Emma Kerswell, head of marketing at clothing brand Seasalt, believes that the rush to get products on shelves should not prevent marketers ensuring every detail is considered.
“We work alongside our product teams from the beginning to make sure our content and creative campaigns are developed at the same time. It’s important that every little detail is covered from naming of products to what label they may have, so we develop our plans in advance to ensure every channel is supported,” adds Kerswell.
Bold and brave
The shift driven by social media and the rise of disruptive brands has rewritten the brand-audience relationships, which could account for the fact 72% of marketers believe product launch marketing is braver than ever.
“The creative ideas are driven by our audience behaviour and insight – they are essentially setting the terms of service, which is why we need bold, creative ideas,” explains Venning, adding that often the best ideas are the ones that make us most uncomfortable.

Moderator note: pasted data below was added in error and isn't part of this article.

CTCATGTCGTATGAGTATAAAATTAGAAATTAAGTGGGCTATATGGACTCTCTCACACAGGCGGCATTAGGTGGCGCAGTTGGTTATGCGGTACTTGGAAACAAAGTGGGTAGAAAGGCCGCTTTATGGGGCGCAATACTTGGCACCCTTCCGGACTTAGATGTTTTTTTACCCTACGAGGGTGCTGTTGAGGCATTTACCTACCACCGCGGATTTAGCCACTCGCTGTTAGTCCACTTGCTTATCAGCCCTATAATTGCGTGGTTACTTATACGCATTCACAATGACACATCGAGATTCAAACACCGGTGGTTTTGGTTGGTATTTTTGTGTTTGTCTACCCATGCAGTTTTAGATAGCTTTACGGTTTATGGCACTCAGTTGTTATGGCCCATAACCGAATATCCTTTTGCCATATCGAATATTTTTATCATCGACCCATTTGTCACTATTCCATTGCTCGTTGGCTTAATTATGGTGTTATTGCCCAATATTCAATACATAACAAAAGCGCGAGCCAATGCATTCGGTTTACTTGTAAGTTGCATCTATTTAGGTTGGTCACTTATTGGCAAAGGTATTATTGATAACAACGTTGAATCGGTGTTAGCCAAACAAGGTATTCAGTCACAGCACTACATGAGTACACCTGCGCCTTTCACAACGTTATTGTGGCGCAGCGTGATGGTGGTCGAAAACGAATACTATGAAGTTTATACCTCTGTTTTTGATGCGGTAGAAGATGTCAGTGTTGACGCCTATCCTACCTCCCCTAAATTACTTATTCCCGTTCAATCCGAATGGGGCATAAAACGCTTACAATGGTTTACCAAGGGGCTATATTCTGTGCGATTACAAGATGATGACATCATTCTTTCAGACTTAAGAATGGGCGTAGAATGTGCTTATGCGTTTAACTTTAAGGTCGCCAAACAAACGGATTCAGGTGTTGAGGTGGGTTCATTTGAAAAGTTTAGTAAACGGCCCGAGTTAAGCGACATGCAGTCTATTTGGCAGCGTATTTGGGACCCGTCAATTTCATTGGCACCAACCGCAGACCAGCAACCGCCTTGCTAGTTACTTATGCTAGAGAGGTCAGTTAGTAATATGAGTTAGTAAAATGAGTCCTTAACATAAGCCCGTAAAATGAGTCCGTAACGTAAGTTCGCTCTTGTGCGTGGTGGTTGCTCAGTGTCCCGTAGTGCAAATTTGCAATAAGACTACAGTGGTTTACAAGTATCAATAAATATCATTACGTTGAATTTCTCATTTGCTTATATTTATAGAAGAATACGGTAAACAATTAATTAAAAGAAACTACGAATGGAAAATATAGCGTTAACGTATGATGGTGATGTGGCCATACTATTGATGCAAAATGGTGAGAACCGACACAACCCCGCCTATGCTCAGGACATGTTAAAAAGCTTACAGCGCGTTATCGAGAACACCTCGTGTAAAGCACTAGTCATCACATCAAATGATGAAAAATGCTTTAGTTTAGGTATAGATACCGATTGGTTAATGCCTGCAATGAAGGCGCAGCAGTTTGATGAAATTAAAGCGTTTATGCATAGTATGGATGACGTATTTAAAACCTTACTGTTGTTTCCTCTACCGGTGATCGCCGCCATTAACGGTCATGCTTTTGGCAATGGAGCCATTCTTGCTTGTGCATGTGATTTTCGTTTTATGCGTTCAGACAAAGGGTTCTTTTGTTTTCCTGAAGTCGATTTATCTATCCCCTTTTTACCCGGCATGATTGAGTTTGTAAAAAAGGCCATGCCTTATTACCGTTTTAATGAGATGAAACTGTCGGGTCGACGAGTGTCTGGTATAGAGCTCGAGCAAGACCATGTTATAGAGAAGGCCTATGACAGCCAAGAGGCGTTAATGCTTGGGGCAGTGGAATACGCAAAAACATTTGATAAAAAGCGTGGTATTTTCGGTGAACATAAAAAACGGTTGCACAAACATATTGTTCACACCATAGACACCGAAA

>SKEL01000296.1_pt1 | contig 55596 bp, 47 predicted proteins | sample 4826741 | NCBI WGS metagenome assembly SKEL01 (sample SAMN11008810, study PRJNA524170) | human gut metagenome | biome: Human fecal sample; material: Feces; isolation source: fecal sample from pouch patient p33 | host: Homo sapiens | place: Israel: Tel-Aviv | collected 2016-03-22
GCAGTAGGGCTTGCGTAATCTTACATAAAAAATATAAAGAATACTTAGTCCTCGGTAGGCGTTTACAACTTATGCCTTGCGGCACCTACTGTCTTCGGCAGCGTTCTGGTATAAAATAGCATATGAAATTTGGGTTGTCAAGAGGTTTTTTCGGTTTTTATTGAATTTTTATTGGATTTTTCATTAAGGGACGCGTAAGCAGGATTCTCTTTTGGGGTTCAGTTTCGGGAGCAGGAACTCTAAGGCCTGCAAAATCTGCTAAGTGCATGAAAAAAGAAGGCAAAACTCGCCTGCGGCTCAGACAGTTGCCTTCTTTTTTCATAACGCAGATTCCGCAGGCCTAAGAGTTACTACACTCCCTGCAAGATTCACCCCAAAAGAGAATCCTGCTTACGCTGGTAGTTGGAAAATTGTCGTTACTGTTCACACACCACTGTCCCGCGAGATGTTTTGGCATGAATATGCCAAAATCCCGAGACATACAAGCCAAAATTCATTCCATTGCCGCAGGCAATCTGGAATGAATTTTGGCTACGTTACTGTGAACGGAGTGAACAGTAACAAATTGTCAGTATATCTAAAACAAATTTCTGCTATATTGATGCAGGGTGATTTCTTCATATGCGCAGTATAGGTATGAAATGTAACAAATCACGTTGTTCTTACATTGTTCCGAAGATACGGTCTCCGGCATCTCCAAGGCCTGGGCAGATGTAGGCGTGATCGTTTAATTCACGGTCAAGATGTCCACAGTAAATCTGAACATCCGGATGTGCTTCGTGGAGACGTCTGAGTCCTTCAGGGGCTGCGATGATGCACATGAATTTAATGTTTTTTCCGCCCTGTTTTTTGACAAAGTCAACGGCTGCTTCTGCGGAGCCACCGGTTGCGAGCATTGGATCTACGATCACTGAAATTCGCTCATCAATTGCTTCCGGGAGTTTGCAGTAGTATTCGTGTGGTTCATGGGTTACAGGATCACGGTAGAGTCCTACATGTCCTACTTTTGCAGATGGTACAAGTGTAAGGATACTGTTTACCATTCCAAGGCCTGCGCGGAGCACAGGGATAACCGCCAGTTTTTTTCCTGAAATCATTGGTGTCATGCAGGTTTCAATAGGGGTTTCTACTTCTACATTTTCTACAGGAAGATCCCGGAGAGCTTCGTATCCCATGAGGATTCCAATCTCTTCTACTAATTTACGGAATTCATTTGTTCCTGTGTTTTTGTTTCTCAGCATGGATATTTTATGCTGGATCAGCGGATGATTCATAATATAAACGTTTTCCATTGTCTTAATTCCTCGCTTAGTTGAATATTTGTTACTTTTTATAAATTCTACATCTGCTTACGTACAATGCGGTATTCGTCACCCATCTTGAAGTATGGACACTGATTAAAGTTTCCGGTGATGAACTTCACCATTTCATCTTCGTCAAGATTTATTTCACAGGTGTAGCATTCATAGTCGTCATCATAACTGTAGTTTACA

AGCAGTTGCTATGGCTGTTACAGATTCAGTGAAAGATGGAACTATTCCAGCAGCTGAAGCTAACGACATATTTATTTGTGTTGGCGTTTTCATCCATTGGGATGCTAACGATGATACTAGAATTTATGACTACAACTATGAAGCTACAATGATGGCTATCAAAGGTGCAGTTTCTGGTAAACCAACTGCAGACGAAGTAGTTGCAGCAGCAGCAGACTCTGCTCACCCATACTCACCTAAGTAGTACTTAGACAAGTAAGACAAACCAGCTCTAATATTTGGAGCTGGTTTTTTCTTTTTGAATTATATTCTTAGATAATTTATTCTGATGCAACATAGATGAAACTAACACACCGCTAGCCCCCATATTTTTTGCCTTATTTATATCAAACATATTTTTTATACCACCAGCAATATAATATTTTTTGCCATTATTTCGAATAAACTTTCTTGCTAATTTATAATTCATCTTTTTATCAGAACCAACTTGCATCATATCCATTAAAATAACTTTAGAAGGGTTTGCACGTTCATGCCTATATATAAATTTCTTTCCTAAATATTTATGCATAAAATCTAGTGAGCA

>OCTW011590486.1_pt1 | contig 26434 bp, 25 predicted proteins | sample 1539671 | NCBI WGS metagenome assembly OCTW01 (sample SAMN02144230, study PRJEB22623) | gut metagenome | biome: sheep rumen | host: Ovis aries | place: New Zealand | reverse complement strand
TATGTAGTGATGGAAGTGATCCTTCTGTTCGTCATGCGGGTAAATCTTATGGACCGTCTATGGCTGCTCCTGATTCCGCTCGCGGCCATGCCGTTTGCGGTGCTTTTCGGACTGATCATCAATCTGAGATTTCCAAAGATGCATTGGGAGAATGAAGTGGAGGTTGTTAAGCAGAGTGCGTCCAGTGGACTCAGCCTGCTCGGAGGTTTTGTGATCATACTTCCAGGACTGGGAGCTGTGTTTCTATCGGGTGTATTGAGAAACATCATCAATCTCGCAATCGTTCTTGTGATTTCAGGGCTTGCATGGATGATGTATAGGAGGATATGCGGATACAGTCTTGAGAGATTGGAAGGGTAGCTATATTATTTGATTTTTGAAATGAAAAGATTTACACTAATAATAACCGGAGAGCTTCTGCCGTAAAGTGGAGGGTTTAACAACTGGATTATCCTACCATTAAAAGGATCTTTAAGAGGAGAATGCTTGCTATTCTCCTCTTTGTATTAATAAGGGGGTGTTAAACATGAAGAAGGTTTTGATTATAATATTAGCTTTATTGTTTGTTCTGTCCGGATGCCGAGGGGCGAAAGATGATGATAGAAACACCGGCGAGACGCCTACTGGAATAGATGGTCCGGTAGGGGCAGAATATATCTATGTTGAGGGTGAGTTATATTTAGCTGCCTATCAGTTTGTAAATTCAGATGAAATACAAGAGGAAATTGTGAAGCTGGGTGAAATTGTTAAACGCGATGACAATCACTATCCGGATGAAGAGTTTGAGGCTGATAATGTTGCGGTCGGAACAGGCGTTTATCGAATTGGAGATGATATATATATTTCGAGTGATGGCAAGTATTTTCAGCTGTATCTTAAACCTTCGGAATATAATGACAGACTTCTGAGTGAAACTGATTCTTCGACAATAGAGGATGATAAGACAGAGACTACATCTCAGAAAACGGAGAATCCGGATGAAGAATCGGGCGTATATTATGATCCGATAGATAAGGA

In Evans’s opinion, marketers have always been brave but now businesses are fostering an entrepreneurial mentality. “Perhaps what has changed recently is that there is more support for the entrepreneurs in an organisation as businesses recognise the need to adapt to changes in the marketplace,” he says.
Five by Five’s Mitchell sees creative, disruptive ideas becoming more commonplace. “People are coming to realise that taking risks makes more sense and the old norms have been broken.”
This is true among millennial consumers, says GSK’s Hale, arguing that they do not want brands to play it safe. “This means brands need to closely identify with their consumers and the way that they lead their lives before developing their campaigns to ensure that they truly resonate.”